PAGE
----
Seoul reopens mosques for Ramadan

Special Seoul reopens mosques for Ramadan
A screengrab from YouTube video channel shows Korean Muslims offering prayers outside the reopened Seoul Central Mosque on Wednesday. (Supplied)
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Updated 07 May 2020

Seoul reopens mosques for Ramadan

Seoul reopens mosques for Ramadan
  • Move comes as South Korea reports zero new infections for third day

SEOUL: Several mosques reopened in South Korea on Wednesday following a decline in coronavirus cases across the country, officials told Arab News.

“We’re still concerned about the spread of the novel coronavirus, so over the next 10 days visitors will be allowed to offer prayers only outside the mosque,“ A. Rhaman Lee Ju-hwa, chief imam at the Korea Muslim Federation (KMF), said in a phone interview.

The federation banned Friday prayers at its religious facilities across the country to prevent the spread of coronavirus among South Korea’s 150,000 Muslims, who make up about 0.3 percent of the total population of 51.6 million.

However, the KMF said on Monday that mosques will be reopened for Friday and taraweeh congregational prayers with anti-virus measures observed at all times.


  • Worshippers must stay at least one meter away from each other to limit the spread of infection.

“All Muslims who come to the Seoul Central Mosque and mosques around the country should maintain conditions to prevent the spread of COVID-19, such as using hand sanitizers, wearing face masks and writing their names in the registry list,” it said.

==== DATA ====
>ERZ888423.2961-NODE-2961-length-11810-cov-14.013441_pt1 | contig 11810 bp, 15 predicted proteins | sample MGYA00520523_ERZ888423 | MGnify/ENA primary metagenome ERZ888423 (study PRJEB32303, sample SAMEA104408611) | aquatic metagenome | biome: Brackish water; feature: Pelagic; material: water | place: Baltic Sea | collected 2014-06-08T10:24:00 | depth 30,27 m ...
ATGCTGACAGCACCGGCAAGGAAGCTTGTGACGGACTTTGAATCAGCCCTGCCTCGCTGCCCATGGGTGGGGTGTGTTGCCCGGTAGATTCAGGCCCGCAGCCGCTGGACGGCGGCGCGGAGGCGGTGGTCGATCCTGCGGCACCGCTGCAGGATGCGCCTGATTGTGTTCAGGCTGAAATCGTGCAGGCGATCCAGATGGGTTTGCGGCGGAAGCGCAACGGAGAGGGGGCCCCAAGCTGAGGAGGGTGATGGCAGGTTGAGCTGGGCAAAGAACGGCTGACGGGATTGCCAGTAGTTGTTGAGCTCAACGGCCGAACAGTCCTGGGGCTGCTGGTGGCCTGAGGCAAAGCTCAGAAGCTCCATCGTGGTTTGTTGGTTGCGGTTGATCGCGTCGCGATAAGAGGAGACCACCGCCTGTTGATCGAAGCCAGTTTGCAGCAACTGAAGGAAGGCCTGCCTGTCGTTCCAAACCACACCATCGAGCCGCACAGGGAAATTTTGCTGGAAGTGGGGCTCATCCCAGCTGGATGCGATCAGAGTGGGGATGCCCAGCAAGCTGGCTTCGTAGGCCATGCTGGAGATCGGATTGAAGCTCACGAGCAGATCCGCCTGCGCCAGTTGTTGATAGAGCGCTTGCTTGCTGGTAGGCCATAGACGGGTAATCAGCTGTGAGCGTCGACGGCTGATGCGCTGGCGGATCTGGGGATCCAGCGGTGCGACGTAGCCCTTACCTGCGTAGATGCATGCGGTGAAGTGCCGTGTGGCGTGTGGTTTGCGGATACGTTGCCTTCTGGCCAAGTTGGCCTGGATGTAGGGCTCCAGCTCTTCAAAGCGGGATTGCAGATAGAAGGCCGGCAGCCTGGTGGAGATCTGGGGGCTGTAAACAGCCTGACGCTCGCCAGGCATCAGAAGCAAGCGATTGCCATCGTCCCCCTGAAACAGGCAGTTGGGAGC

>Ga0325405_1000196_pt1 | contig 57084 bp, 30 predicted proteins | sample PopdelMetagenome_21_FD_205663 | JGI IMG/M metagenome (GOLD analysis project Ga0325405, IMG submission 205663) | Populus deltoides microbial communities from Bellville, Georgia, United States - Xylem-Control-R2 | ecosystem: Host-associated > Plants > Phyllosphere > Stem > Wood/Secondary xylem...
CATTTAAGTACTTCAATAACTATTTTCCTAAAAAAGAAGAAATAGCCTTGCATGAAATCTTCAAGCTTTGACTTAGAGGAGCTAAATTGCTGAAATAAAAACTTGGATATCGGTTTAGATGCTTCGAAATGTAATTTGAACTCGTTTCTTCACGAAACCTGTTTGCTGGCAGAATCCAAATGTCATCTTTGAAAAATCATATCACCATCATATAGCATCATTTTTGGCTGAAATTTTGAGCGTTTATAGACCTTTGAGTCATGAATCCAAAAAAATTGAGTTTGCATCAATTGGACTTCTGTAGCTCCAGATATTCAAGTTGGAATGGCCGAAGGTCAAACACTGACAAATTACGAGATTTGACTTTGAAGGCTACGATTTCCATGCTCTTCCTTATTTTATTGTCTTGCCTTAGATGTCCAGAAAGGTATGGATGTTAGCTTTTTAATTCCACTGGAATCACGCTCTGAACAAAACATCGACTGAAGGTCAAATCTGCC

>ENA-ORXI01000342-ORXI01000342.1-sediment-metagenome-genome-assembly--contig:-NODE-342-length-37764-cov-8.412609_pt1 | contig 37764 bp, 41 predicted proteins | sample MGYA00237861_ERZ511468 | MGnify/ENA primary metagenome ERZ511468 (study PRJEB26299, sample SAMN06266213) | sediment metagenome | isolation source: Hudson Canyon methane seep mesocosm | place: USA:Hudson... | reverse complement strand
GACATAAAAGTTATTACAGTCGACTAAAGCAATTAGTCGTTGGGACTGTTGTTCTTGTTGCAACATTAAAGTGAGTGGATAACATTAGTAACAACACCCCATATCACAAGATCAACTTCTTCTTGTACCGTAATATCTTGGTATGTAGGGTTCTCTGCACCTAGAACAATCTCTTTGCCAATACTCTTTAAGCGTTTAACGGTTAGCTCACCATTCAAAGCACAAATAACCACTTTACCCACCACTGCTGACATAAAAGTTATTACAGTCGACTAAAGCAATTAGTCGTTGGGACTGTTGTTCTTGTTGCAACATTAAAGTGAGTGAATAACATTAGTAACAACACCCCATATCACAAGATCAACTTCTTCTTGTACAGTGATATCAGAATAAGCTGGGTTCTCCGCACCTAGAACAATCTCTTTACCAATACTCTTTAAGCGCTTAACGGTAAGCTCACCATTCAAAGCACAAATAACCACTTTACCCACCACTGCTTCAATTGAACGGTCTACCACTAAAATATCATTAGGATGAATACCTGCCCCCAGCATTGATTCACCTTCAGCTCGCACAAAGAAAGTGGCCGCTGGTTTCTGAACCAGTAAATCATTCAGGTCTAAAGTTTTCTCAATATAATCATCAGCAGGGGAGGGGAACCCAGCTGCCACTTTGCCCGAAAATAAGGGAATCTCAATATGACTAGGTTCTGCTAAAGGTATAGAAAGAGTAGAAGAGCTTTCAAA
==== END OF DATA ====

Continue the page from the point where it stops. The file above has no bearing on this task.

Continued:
Worshippers must also stay at least one meter away from each other to limit the spread of

Following the outbreak of the pandemic two months ago, the South Korean government asked religious communities to restrict mass gatherings and raised the national alert for the deadly respiratory disease to the highest level of “serious.”

With Ramadan starting on April 23, many are hoping to celebrate Eid — the festival to mark the end of the month — with special prayers at mosques.

“If all goes well, we will be able to hold a festival either on May 23 or 24,” Lee said.

Reopening of mosques, along with the flattening of the coronavirus curve, will boost confidence in the country.

On Wednesday, South Korea had the third consecutive day of zero, locally transmitted COVID-19 infections since the start of its “life quarantine” phase.

Only two more coronavirus cases have been reported, bringing the total number to 10,806, according to the Korea Centers for Disease Control and Prevention.

South Korea’s death toll stands at 255, with an overall fatality rate of 2.36 percent.